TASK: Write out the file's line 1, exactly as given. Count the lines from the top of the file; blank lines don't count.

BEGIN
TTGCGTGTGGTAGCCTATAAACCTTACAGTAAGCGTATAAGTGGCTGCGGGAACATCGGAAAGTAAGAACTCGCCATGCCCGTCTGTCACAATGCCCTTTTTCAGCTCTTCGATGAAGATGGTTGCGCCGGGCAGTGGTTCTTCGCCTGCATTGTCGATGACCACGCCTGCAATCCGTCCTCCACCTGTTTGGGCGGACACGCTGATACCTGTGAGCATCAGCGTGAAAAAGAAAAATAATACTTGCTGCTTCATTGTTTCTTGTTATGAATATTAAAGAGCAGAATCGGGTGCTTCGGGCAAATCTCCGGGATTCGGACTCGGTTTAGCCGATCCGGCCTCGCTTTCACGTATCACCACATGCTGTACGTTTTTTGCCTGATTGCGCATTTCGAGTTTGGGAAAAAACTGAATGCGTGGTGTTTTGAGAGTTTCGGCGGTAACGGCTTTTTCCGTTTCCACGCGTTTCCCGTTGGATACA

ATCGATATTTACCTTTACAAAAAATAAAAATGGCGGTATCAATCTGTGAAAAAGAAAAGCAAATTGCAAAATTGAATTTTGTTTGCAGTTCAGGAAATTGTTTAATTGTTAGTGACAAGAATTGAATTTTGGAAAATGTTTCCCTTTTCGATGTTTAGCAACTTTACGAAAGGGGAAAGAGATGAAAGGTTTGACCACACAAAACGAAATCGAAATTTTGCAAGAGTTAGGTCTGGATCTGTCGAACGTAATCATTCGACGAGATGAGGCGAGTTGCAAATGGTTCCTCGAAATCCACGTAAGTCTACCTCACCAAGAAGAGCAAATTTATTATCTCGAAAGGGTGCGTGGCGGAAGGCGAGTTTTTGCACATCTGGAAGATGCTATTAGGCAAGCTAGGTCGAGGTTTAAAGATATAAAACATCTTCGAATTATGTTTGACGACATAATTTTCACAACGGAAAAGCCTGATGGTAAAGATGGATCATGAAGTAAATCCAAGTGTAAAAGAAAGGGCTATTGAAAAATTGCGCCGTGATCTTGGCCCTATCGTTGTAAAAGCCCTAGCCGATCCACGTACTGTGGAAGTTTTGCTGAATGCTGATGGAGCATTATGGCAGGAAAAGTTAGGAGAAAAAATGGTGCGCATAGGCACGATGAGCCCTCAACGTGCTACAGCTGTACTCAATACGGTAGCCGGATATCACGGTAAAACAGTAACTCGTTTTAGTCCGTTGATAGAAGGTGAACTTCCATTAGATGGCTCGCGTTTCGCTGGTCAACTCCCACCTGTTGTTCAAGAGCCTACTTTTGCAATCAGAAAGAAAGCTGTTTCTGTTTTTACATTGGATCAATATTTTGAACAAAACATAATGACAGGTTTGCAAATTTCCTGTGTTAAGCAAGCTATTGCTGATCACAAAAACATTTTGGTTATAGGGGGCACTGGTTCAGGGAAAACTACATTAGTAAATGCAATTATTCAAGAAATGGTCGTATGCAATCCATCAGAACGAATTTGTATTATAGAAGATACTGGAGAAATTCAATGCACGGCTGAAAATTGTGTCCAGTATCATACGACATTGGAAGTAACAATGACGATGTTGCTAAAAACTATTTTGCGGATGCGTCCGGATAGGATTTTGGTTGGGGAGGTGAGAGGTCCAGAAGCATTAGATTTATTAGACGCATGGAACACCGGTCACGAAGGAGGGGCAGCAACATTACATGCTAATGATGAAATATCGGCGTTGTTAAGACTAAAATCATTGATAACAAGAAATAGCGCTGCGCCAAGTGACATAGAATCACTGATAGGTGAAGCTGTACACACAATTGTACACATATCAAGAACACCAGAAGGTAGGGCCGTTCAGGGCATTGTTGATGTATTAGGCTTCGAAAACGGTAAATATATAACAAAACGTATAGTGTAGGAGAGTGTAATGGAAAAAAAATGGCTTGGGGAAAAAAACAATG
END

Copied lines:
TTGCGTGTGGTAGCCTATAAACCTTACAGTAAGCGTATAAGTGGCTGCGGGAACATCGGAAAGTAAGAACTCGCCATGCCCGTCTGTCACAATGCCCTTTTTCAGCTCTTCGATGAAGATGGTTGCGCCGGGCAGTGGTTCTTCGCCTGCATTGTCGATGACCACGCCTGCAATCCGTCCTCCACCTGTTTGGGCGGACACGCTGATACCTGTGAGCATCAGCGTGAAAAAGAAAAATAATACTTGCTGCTTCATTGTTTCTTGTTATGAATATTAAAGAGCAGAATCGGGTGCTTCGGGCAAATCTCCGGGATTCGGACTCGGTTTAGCCGATCCGGCCTCGCTTTCACGTATCACCACATGCTGTACGTTTTTTGCCTGATTGCGCATTTCGAGTTTGGGAAAAAACTGAATGCGTGGTGTTTTGAGAGTTTCGGCGGTAACGGCTTTTTCCGTTTCCACGCGTTTCCCGTTGGATACA